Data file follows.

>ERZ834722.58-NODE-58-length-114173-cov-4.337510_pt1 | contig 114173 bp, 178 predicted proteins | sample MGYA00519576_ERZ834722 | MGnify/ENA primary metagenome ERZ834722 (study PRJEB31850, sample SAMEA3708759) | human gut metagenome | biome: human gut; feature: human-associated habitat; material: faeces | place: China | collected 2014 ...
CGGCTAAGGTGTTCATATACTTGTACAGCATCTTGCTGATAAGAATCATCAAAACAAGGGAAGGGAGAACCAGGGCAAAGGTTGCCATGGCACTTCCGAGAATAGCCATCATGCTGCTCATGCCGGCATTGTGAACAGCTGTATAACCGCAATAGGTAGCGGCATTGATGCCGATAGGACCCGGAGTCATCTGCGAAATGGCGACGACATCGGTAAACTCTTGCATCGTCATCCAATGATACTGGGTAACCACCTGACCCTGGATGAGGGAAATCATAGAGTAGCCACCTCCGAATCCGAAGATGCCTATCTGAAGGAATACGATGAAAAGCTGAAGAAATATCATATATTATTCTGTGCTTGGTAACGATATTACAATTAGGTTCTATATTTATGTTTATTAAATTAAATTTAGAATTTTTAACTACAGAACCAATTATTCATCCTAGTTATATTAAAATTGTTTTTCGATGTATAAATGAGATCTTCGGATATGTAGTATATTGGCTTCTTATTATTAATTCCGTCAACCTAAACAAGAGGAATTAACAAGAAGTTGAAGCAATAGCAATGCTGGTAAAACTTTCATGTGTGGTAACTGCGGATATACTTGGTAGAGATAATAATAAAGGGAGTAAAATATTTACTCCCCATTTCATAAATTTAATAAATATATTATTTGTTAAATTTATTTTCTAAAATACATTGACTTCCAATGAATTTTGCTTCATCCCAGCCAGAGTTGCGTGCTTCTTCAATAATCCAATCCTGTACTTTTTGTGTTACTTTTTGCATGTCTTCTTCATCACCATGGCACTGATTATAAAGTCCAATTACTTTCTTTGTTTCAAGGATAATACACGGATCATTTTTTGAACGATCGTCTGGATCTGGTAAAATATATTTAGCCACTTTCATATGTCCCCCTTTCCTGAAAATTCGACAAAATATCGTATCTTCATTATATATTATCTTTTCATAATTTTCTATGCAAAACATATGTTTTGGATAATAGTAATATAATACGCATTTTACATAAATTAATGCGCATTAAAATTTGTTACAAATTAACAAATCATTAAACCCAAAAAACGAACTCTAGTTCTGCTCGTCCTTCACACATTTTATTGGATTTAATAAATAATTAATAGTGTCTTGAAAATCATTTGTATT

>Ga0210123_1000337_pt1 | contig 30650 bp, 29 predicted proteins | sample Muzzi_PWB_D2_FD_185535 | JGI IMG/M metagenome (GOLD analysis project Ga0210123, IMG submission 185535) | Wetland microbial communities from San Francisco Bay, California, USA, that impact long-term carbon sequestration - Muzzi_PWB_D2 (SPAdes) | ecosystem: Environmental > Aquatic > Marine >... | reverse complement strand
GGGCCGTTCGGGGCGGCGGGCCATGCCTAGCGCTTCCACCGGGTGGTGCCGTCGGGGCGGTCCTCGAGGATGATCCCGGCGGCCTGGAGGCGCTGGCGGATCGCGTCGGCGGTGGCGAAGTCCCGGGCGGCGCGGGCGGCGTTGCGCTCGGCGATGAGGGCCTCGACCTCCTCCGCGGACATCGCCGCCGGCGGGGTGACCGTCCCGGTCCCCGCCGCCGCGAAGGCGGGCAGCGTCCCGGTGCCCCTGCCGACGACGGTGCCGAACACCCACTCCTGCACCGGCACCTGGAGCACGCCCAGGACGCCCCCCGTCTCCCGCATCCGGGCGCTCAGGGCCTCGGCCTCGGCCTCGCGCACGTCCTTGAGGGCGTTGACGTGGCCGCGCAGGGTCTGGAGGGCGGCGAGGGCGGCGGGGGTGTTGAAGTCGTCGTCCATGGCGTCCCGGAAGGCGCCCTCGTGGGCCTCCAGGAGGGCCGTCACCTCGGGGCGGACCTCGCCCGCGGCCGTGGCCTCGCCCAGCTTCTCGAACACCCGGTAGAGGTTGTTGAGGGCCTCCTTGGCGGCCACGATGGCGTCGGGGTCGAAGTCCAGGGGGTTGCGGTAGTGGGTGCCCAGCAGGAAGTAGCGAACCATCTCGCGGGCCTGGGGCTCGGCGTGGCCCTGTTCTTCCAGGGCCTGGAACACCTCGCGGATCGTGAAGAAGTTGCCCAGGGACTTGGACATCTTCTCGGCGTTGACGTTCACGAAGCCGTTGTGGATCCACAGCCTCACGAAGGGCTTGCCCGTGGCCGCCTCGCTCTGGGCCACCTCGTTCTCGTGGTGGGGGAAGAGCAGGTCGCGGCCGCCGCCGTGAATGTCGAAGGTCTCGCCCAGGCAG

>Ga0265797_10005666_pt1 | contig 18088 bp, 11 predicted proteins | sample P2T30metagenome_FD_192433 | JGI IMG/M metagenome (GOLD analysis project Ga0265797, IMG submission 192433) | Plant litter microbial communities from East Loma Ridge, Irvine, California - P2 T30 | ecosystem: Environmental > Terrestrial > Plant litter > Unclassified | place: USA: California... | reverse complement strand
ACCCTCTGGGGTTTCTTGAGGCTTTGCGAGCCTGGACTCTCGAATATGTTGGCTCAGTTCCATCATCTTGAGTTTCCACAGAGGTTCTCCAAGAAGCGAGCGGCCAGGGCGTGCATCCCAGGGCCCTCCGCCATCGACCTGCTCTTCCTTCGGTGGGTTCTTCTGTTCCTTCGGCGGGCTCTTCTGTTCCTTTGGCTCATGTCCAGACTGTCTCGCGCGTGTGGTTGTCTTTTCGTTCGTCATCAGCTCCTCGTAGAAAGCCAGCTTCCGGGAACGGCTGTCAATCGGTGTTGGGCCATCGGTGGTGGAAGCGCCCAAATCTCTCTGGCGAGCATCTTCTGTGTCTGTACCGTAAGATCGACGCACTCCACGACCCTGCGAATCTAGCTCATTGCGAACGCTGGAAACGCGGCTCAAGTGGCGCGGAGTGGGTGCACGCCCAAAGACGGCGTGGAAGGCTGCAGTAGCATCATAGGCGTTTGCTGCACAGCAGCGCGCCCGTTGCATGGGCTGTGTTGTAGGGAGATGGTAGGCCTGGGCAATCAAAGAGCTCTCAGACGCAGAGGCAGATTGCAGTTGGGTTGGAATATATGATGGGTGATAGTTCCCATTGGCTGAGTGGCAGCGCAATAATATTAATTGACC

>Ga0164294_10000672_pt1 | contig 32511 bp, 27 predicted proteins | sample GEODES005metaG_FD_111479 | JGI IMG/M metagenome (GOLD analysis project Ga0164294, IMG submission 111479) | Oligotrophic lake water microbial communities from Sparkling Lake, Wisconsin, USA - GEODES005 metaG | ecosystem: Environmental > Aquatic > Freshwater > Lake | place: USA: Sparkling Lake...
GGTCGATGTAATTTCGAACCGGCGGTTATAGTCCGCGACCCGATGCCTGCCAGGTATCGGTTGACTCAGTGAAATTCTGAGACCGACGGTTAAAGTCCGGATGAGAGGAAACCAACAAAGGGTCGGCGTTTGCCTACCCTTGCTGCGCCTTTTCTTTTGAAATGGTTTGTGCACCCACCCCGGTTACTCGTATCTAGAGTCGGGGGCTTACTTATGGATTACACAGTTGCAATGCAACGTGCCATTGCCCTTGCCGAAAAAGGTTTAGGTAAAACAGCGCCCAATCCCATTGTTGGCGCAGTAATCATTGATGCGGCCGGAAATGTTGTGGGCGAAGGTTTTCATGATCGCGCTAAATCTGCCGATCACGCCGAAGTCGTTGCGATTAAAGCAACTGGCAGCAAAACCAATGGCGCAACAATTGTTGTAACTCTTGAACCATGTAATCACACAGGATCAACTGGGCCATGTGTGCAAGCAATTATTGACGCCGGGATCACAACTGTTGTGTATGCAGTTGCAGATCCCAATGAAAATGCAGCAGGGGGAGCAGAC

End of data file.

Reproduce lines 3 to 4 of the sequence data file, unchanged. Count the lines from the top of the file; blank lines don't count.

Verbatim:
>Ga0210123_1000337_pt1 | contig 30650 bp, 29 predicted proteins | sample Muzzi_PWB_D2_FD_185535 | JGI IMG/M metagenome (GOLD analysis project Ga0210123, IMG submission 185535) | Wetland microbial communities from San Francisco Bay, California, USA, that impact long-term carbon sequestration - Muzzi_PWB_D2 (SPAdes) | ecosystem: Environmental > Aquatic > Marine >... | reverse complement strand
GGGCCGTTCGGGGCGGCGGGCCATGCCTAGCGCTTCCACCGGGTGGTGCCGTCGGGGCGGTCCTCGAGGATGATCCCGGCGGCCTGGAGGCGCTGGCGGATCGCGTCGGCGGTGGCGAAGTCCCGGGCGGCGCGGGCGGCGTTGCGCTCGGCGATGAGGGCCTCGACCTCCTCCGCGGACATCGCCGCCGGCGGGGTGACCGTCCCGGTCCCCGCCGCCGCGAAGGCGGGCAGCGTCCCGGTGCCCCTGCCGACGACGGTGCCGAACACCCACTCCTGCACCGGCACCTGGAGCACGCCCAGGACGCCCCCCGTCTCCCGCATCCGGGCGCTCAGGGCCTCGGCCTCGGCCTCGCGCACGTCCTTGAGGGCGTTGACGTGGCCGCGCAGGGTCTGGAGGGCGGCGAGGGCGGCGGGGGTGTTGAAGTCGTCGTCCATGGCGTCCCGGAAGGCGCCCTCGTGGGCCTCCAGGAGGGCCGTCACCTCGGGGCGGACCTCGCCCGCGGCCGTGGCCTCGCCCAGCTTCTCGAACACCCGGTAGAGGTTGTTGAGGGCCTCCTTGGCGGCCACGATGGCGTCGGGGTCGAAGTCCAGGGGGTTGCGGTAGTGGGTGCCCAGCAGGAAGTAGCGAACCATCTCGCGGGCCTGGGGCTCGGCGTGGCCCTGTTCTTCCAGGGCCTGGAACACCTCGCGGATCGTGAAGAAGTTGCCCAGGGACTTGGACATCTTCTCGGCGTTGACGTTCACGAAGCCGTTGTGGATCCACAGCCTCACGAAGGGCTTGCCCGTGGCCGCCTCGCTCTGGGCCACCTCGTTCTCGTGGTGGGGGAAGAGCAGGTCGCGGCCGCCGCCGTGAATGTCGAAGGTCTCGCCCAGGCAG